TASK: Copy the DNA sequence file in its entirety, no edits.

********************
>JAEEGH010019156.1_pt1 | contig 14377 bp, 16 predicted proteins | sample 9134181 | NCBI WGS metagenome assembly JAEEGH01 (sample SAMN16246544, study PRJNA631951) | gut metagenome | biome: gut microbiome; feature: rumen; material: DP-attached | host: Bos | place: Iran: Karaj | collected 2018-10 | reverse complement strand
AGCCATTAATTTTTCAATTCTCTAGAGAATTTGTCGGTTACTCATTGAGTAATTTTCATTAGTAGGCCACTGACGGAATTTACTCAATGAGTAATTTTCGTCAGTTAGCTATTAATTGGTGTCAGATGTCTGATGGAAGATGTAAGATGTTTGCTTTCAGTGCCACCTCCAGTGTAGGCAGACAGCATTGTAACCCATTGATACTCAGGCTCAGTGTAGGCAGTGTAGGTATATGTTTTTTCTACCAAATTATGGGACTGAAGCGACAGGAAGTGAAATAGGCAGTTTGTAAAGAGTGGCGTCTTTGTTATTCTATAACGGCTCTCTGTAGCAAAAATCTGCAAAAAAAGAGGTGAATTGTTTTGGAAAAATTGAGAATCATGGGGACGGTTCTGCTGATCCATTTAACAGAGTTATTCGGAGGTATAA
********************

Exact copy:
>JAEEGH010019156.1_pt1 | contig 14377 bp, 16 predicted proteins | sample 9134181 | NCBI WGS metagenome assembly JAEEGH01 (sample SAMN16246544, study PRJNA631951) | gut metagenome | biome: gut microbiome; feature: rumen; material: DP-attached | host: Bos | place: Iran: Karaj | collected 2018-10 | reverse complement strand
AGCCATTAATTTTTCAATTCTCTAGAGAATTTGTCGGTTACTCATTGAGTAATTTTCATTAGTAGGCCACTGACGGAATTTACTCAATGAGTAATTTTCGTCAGTTAGCTATTAATTGGTGTCAGATGTCTGATGGAAGATGTAAGATGTTTGCTTTCAGTGCCACCTCCAGTGTAGGCAGACAGCATTGTAACCCATTGATACTCAGGCTCAGTGTAGGCAGTGTAGGTATATGTTTTTTCTACCAAATTATGGGACTGAAGCGACAGGAAGTGAAATAGGCAGTTTGTAAAGAGTGGCGTCTTTGTTATTCTATAACGGCTCTCTGTAGCAAAAATCTGCAAAAAAAGAGGTGAATTGTTTTGGAAAAATTGAGAATCATGGGGACGGTTCTGCTGATCCATTTAACAGAGTTATTCGGAGGTATAA